Vocals sounded smooth and natural with the Meridian 857 and the higher the volume, the more the music seemed to open up and unfold. Bass was punchy, especially the synth, and it never overpowered Lake’s voice in From The Beginning. Hoedown, from Aaron Copland’s ballet Rodeo, was a revelation as the old compressed recording made this sound screechy and mashed together. Now it had space for musical lines to intertwine and really get your toes tapping. Emerson could play that Moog like no other rocker before or since and you could actually believe that Copland wrote this piece for synthesizer. Impression: the 857 can rock and roll with solid bass, natural voices, acoustic, and electric sounds that approach concert levels with authority and clarity. All this, and I still couldn’t get the cooling fans to kick in!
Normally, I would now turn to the pipe organ to get music with sub-bass sound to test an amplifier’s mettle, but my good friends Mark Knopfler and Dire Straits made a killer test album called On Every Street. This album has one of the best overall sound quality mixes I have ever heard. I wish it would get a re-master at a higher sample rate, but until then, this will do just fine.
Besides accurately reproducing Knopfler’s gravelly voice, his intricate guitar work is beautifully presented by the 857. The thumping synth bass on Iron Hand has a nice “punch to the gut” feel, and even though it can sound like a deep drum beat, the 857 gave its true identity up as a synthesizer. If your amp and/or speakers are not up to the challenge, this bass can be mushy and lack focused intensity. In general, I found the 857 played loud, bass-heavy music without complaint, while keeping the rest of the music in a natural perspective. Did I miss my Velodyne? Not at all.
Finally, a truly good amp is not always about muscle flexing. It should maintain musical composure even when playing quietly with the volume down. The fine details of the music should not disappear just because you have turned to music that sets a mood or is designed to relax you after a long day in the salt mines. Laurence Juber is a gifted guitarist that has played with jazz ensembles and the likes of Paul McCartney and Wings, and is equally at home playing acoustic jazz as he is with an electric guitar. Guitar Noir by AIX Records is and outstanding high-resolution recording (96/24) with both stereo and surround mixes.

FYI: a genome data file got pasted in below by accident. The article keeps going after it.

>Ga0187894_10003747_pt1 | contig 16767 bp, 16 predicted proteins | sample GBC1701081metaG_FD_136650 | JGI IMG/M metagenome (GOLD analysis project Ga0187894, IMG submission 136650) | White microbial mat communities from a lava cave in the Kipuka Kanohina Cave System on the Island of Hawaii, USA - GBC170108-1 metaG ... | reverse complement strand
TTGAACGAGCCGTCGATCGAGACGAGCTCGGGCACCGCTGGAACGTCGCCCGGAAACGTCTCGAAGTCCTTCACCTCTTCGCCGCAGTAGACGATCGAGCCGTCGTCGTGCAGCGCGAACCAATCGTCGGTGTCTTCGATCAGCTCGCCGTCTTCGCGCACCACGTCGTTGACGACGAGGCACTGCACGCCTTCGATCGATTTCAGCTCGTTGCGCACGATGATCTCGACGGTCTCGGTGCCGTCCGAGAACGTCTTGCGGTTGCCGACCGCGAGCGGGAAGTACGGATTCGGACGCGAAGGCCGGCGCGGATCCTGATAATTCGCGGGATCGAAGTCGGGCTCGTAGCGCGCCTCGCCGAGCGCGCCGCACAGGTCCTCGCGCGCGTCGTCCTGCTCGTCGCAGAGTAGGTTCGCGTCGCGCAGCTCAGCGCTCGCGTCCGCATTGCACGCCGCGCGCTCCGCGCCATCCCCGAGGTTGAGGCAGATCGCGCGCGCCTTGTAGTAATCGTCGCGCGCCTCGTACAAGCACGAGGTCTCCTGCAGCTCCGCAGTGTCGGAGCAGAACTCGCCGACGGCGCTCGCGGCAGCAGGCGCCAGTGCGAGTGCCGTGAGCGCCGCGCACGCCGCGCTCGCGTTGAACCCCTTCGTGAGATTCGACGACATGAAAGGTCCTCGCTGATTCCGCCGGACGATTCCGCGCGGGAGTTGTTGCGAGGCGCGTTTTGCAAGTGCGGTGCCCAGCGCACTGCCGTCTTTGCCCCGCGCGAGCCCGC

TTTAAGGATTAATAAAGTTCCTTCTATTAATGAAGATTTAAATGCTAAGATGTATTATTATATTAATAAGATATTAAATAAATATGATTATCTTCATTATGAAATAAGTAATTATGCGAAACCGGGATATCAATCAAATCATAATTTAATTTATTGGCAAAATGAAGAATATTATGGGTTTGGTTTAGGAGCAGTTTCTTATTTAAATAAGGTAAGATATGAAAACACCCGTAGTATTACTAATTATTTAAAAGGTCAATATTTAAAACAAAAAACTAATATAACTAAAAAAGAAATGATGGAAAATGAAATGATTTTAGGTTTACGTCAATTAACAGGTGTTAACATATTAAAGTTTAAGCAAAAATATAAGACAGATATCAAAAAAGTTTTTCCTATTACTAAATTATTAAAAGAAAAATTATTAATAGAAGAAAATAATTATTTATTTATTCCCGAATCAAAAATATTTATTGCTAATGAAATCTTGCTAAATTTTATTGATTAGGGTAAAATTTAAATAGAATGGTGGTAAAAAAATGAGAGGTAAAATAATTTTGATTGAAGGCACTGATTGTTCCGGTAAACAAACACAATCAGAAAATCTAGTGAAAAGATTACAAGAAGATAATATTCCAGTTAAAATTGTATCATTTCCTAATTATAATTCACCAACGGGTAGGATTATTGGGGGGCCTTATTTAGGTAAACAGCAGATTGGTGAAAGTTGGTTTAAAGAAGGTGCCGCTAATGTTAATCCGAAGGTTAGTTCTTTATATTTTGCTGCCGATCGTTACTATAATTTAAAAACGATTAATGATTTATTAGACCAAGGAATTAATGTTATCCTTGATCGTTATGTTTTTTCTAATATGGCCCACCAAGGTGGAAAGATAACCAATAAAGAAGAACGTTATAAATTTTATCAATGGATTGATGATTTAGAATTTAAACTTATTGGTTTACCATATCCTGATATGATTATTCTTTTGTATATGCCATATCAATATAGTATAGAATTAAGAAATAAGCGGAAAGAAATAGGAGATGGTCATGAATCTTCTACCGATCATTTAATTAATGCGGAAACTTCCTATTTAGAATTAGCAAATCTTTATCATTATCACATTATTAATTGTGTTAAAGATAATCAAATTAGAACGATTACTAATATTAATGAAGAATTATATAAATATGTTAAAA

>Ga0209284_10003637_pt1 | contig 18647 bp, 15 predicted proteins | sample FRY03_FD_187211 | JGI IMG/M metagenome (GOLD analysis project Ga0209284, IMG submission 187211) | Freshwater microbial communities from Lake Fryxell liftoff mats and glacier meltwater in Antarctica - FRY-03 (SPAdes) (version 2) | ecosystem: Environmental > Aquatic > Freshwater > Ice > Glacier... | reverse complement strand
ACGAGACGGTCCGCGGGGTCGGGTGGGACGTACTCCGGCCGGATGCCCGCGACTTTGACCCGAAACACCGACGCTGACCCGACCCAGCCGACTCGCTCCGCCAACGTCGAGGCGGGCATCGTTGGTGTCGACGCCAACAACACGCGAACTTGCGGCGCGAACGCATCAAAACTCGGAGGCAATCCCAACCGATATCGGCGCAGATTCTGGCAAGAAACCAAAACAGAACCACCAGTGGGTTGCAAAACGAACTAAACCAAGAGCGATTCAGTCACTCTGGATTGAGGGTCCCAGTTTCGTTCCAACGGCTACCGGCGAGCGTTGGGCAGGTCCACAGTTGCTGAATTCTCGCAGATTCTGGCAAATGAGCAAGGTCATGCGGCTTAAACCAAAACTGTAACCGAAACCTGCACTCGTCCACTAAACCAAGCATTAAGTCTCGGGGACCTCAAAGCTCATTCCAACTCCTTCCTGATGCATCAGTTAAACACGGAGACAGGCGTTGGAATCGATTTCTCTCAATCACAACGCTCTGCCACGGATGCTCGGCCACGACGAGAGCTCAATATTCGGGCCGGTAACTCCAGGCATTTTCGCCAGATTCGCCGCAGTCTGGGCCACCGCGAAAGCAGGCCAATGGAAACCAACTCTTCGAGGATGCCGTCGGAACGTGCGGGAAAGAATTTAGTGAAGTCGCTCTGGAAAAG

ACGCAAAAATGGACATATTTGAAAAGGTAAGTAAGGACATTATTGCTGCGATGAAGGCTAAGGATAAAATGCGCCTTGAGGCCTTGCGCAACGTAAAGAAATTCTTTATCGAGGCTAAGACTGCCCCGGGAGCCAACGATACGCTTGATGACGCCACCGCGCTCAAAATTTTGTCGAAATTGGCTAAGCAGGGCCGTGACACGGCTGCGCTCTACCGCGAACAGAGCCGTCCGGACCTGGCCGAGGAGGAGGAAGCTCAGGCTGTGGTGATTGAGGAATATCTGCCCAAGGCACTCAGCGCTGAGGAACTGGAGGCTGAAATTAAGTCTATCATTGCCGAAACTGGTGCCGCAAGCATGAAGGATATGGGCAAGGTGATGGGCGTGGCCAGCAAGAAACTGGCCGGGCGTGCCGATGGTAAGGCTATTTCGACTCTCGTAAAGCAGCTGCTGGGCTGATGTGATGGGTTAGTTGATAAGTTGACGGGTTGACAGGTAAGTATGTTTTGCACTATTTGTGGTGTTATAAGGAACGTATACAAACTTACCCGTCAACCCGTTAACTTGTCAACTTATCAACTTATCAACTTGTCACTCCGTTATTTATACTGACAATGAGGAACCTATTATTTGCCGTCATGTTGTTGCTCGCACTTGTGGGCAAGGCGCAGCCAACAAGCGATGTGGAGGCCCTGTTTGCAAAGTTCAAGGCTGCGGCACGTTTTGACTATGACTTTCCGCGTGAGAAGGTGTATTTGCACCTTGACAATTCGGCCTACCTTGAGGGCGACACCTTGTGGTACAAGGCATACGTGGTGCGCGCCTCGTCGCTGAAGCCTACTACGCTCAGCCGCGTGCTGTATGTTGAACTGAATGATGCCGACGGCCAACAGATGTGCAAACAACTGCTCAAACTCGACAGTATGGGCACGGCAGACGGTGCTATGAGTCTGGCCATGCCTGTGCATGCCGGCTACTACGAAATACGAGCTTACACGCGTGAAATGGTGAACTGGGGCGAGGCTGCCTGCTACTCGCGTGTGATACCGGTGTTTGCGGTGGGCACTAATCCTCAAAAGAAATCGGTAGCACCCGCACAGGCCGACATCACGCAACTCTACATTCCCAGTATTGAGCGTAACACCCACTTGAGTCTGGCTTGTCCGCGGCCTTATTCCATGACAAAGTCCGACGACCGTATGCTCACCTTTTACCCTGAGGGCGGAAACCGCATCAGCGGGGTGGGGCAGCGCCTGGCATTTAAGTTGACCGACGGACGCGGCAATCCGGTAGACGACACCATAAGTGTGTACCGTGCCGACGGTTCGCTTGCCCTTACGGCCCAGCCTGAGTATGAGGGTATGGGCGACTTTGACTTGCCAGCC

The mixes also can be with the listener in the front row of the audience or on stage with the performers. The up-close miking of plucked strings is very enjoyable to hear and this album has found its way to my ears often. It also includes video, so you can sit back, listen, and watch the show. The 857 presented the guitar in all its natural and expressive glory. Even bass notes had a weight and solidity that made it feel “live”. You could occasionally hear the scraping of a finger along the fret and subtle drumming of the thumb on the board. Impression: the Meridian 857 captures the beauty of the musical details and presents the music with a solid, wide soundstage.
I played a lot of music during my time with the Meridian 857, because I found it to be dead quiet between tracks and explosively dynamic yet neutral when playing music. One of the joys of reviewing audio equipment is the ability to hear your music in a fresh new light and comparing your own gear against Brand X in the comfort of your own music room. I feel the Meridian 857 stands out with its nice visual design, cool operation, and seemingly infinite power reserves. I may not need this kind of amplification, but I sure could desire it.
THE MERIDIAN REFERENCE TWO CHANNEL POWER AMPLIFIER 857 is a substantial investment that demonstrates that good looks and exceptional performance can go hand in hand.
- Eye-catching design with glass and aluminum
- Powerful enough, yet bridgeable to 1.5 kilowatts!
- Clean and natural sound reproduction
- Detailed, solid construction
- Alexa integration? (maybe not)
The Meridian 857 is certainly one of the nicest looking amplifiers I have seen, but its power reserves make it both Beauty and the Beast. Kudos to the Meridian team for designing an amplifier that makes us want to reacquaint ourselves with our music. Meridian has created an amplifier that demonstrates their finest ideals for an audio product. It is certainly one of the nicest looking amplifiers I have auditioned, as most other amps look like plain metal boxes compared to the rest of our components. The real trick was to add clean, unadulterated muscle that can turn the 857 into an astonishingly powerful mono-block. If this is their statement, I heard it loud and clear!